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Entrepreneurship curriculum encourages creativity, innovation, leadership
Angelo Mastrangelo, adjunct assistant professor, teaches an entrepreneurship class
In a national economy in which unemployment remains around 8 percent, the entrepreneurship curriculum at Binghamton University is teaching students to lead by thinking about the kinds of jobs they want to create, not just the types of jobs they want to get.
The Ray and Wanda Osterhout Distinguished Professorship in Entrepreneurship provided the vision and funding to build an entrepreneurship focus for students, says Upinder Dhillon, dean of the School of Management. Using support from the endowment, the school employs Angelo Mastrangelo, an adjunct assistant professor, and Tony Frontera, '75, MBA '80, a lecturer.
"I ask the students, 'When you graduate, can you become a CEO?' The answer is yes," Mastrangelo says. "We help them learn the process of how to create commerce. Some of them will become entrepreneurs, but it takes a special person."
According to the teachers, that process includes demonstrating leadership, creativity and innovative thinking, as well as recognizing and creating opportunities — skills that benefit both successful business owners and employees in a range of fields.
"A lot of students are excited about the notion of owning their own business," says Frontera. "A lot of people have ideas. But how do you turn that into a profitable business? They want to learn more about how to do it."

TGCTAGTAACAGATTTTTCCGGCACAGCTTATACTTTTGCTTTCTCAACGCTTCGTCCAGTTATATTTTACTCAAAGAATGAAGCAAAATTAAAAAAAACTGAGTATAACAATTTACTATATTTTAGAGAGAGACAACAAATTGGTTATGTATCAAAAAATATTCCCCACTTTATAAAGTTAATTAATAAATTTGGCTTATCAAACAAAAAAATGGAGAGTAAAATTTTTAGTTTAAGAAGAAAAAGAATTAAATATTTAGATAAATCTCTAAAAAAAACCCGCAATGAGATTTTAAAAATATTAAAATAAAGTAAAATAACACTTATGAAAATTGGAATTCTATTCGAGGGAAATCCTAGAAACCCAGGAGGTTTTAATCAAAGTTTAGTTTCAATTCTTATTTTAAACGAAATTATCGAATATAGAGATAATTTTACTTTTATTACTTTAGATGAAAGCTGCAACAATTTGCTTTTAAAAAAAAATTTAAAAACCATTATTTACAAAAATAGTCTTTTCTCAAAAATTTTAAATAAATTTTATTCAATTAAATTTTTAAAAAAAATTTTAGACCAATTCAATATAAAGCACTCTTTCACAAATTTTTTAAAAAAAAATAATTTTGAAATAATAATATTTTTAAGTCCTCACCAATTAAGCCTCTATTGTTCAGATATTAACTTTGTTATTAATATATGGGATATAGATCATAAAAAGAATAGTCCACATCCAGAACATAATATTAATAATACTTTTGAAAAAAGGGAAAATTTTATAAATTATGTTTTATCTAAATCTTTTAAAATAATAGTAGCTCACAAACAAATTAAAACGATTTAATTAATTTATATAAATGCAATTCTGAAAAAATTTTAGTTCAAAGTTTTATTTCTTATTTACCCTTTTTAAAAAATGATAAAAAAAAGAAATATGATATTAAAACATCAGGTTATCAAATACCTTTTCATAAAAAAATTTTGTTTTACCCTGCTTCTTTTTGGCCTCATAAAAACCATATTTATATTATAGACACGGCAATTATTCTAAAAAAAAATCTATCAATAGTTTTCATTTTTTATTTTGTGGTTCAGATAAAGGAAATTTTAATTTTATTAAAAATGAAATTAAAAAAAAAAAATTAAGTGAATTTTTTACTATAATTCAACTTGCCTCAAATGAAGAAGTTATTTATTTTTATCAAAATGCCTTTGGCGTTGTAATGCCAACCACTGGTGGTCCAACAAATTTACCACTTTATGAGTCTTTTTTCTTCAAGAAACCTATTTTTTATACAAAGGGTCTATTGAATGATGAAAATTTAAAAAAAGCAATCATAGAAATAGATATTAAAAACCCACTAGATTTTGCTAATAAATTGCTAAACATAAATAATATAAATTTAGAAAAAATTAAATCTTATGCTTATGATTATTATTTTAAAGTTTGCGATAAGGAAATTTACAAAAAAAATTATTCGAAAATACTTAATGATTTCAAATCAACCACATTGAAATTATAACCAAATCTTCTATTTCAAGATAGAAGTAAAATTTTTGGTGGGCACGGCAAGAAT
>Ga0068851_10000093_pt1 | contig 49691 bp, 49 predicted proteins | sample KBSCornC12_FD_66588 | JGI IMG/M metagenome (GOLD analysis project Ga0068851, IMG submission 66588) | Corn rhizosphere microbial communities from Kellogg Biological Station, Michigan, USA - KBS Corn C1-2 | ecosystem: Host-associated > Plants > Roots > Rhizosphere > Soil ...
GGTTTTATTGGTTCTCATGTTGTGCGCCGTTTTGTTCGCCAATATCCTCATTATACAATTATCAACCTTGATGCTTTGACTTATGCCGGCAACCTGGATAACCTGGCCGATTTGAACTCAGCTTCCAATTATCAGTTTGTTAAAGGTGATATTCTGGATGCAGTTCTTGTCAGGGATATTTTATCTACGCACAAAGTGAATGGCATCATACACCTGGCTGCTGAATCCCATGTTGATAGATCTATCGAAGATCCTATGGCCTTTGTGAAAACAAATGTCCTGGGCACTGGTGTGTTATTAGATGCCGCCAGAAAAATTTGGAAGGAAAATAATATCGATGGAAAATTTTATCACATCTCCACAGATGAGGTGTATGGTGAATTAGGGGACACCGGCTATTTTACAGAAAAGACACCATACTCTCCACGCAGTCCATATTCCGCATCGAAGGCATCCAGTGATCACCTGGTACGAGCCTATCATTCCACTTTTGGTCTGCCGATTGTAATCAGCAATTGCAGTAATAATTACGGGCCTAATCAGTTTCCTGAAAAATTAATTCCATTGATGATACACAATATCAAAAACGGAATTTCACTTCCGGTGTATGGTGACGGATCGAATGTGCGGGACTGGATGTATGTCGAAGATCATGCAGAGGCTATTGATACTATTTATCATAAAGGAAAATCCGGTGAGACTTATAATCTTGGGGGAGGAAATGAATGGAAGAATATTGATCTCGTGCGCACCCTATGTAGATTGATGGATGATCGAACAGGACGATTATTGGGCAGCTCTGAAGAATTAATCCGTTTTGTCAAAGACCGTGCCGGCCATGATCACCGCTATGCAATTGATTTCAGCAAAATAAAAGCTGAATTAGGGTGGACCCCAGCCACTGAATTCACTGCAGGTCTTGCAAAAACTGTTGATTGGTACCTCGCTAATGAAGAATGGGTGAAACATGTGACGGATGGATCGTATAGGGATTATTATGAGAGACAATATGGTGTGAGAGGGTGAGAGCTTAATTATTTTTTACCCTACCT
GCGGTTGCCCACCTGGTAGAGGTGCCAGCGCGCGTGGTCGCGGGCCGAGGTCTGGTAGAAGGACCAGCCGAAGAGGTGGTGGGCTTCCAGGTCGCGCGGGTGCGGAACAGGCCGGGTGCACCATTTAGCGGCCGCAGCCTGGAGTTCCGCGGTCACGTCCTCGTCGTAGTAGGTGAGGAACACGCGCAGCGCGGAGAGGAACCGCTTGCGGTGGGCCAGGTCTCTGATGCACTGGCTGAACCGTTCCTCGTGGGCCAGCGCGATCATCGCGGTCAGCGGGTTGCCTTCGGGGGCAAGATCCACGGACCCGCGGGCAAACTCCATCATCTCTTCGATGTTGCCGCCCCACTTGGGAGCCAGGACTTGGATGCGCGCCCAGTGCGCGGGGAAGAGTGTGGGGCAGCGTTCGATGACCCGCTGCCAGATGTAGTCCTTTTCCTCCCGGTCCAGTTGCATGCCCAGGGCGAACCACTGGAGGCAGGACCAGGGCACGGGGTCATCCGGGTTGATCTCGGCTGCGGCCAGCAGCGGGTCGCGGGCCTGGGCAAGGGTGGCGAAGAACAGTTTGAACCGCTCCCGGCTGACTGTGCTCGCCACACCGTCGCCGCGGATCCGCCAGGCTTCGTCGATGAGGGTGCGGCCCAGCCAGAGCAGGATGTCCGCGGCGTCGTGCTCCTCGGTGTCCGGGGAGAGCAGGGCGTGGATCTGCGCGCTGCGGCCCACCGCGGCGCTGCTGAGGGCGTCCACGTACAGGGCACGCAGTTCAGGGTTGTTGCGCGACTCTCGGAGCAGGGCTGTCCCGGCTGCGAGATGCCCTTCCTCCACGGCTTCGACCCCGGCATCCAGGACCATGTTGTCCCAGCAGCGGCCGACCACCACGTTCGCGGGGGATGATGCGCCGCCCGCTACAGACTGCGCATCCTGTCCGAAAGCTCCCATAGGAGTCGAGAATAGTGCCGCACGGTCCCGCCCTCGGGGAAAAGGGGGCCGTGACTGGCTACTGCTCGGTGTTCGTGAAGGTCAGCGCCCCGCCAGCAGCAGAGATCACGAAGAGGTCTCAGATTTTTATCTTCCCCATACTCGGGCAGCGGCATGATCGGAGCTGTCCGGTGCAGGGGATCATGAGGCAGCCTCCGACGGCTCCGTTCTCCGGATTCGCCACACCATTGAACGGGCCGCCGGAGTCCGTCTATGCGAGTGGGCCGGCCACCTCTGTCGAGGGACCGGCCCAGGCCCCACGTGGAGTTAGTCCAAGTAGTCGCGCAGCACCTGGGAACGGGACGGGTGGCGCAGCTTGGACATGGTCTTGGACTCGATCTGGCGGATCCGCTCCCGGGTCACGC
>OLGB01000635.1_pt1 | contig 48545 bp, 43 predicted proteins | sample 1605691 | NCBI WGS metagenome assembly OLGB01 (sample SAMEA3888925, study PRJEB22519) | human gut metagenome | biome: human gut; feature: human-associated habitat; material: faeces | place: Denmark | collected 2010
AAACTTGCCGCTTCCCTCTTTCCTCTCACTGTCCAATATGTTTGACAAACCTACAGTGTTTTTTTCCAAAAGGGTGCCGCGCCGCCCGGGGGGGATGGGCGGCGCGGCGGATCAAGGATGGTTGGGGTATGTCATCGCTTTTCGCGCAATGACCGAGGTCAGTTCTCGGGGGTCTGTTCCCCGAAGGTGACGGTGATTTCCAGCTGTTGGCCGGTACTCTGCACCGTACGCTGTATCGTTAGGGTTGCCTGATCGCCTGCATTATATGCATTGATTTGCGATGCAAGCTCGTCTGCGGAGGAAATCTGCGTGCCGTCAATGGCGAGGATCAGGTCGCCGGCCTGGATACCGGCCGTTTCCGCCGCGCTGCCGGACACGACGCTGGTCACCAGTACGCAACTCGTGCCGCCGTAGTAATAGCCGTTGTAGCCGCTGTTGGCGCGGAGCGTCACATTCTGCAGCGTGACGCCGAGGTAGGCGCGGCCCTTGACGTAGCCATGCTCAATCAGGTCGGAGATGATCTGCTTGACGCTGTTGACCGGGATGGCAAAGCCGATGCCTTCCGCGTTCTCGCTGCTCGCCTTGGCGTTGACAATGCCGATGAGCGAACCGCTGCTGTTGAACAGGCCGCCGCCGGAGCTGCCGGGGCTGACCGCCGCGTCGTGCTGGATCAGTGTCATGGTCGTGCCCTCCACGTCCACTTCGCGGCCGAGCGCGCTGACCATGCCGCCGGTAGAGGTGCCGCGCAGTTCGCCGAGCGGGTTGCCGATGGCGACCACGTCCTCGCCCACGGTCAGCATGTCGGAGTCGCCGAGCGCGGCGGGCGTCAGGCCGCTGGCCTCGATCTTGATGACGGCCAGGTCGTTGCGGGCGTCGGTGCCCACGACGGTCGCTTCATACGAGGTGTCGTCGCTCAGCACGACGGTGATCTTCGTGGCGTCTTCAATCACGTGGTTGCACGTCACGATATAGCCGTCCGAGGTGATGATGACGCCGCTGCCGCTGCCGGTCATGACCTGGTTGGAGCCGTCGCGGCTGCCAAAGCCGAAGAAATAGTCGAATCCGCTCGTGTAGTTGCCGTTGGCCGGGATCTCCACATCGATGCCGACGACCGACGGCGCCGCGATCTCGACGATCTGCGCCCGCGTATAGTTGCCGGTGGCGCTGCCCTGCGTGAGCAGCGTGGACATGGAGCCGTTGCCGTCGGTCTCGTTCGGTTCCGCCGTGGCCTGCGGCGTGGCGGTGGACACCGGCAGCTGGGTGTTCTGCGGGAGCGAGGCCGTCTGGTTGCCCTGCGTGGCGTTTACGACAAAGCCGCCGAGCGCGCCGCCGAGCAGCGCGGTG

Mastrangelo and Frontera — both former business owners — "bring theory and practice together" for students, Dhillon says. Mastrangelo owned Adirondack Beverages, based in Scotia, N.Y. Frontera owned Tuthill's Photo, Audio and Video in Vestal, N.Y.
The result of their teachings has been business startups launched by students (and
later alumni) that have not only survived but also grown, Dhillon says.
"I sold the business I started in college and within four years of graduating I had successfully created and managed three profitable businesses," says Alec Hess '09, who majored in management with a concentration in entrepreneurship. "The idea of becoming an entrepreneur came directly from my experience (at Binghamton). ... The creative opportunity and real-life impact of starting a business were far greater than anything else I had ever done. I became hooked."
Armed with Mastrangelo's opportunity model for gauging the viability of a business venture, Hess won a School of Management business plan competition with his ideas for NotePig.com, a "place to buy and sell your notes." He sold the business's technology to a competitor soon after graduating.
Some of Hess' current ventures include Full Voice Media, an online marketing and design solutions business he launched in 2010. He's also CEO of BizSaves, which he co-founded in 2011. BizSaves offers online information and deals on services to grow businesses. Both businesses are based in New York.
"The entrepreneurship course helped me to stop just thinking about starting a business and actually get out there and do it," Hess says. "The very best way to learn is to try."
About the donors
Raymond Osterhout and his wife, Wanda, made a $1 million gift in 2004 to establish
the Ray and Wanda Osterhout Distinguished Professorship in Entrepreneurship.
Raymond Osterhout, LHD '08, a retired insurance executive, died in 2009 at the age of 78. He was a judge and mentor for the School of Management's business plan competitions and served on the management school's Dean's Advisory Board.
The Osterhouts graduated from high school in Windsor, N.Y., about 30 miles from the University.